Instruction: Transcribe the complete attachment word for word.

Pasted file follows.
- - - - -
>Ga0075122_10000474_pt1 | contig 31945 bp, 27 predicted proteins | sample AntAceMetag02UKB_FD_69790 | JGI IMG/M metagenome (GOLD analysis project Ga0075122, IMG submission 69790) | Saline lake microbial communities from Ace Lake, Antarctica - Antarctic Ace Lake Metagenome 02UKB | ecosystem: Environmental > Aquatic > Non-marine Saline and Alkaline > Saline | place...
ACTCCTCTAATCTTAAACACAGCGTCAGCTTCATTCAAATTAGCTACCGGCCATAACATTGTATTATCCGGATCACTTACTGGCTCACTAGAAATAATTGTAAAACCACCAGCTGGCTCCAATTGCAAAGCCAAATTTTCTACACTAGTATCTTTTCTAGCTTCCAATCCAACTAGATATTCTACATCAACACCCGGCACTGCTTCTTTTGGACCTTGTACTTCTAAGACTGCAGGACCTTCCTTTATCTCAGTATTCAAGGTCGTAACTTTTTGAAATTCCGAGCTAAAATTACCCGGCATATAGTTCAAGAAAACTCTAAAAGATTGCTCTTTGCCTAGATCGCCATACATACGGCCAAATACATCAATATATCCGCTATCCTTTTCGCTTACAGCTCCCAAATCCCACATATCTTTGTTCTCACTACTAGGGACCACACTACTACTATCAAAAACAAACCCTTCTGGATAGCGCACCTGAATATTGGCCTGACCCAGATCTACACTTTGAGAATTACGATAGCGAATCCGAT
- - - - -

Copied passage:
>Ga0075122_10000474_pt1 | contig 31945 bp, 27 predicted proteins | sample AntAceMetag02UKB_FD_69790 | JGI IMG/M metagenome (GOLD analysis project Ga0075122, IMG submission 69790) | Saline lake microbial communities from Ace Lake, Antarctica - Antarctic Ace Lake Metagenome 02UKB | ecosystem: Environmental > Aquatic > Non-marine Saline and Alkaline > Saline | place...
ACTCCTCTAATCTTAAACACAGCGTCAGCTTCATTCAAATTAGCTACCGGCCATAACATTGTATTATCCGGATCACTTACTGGCTCACTAGAAATAATTGTAAAACCACCAGCTGGCTCCAATTGCAAAGCCAAATTTTCTACACTAGTATCTTTTCTAGCTTCCAATCCAACTAGATATTCTACATCAACACCCGGCACTGCTTCTTTTGGACCTTGTACTTCTAAGACTGCAGGACCTTCCTTTATCTCAGTATTCAAGGTCGTAACTTTTTGAAATTCCGAGCTAAAATTACCCGGCATATAGTTCAAGAAAACTCTAAAAGATTGCTCTTTGCCTAGATCGCCATACATACGGCCAAATACATCAATATATCCGCTATCCTTTTCGCTTACAGCTCCCAAATCCCACATATCTTTGTTCTCACTACTAGGGACCACACTACTACTATCAAAAACAAACCCTTCTGGATAGCGCACCTGAATATTGGCCTGACCCAGATCTACACTTTGAGAATTACGATAGCGAATCCGAT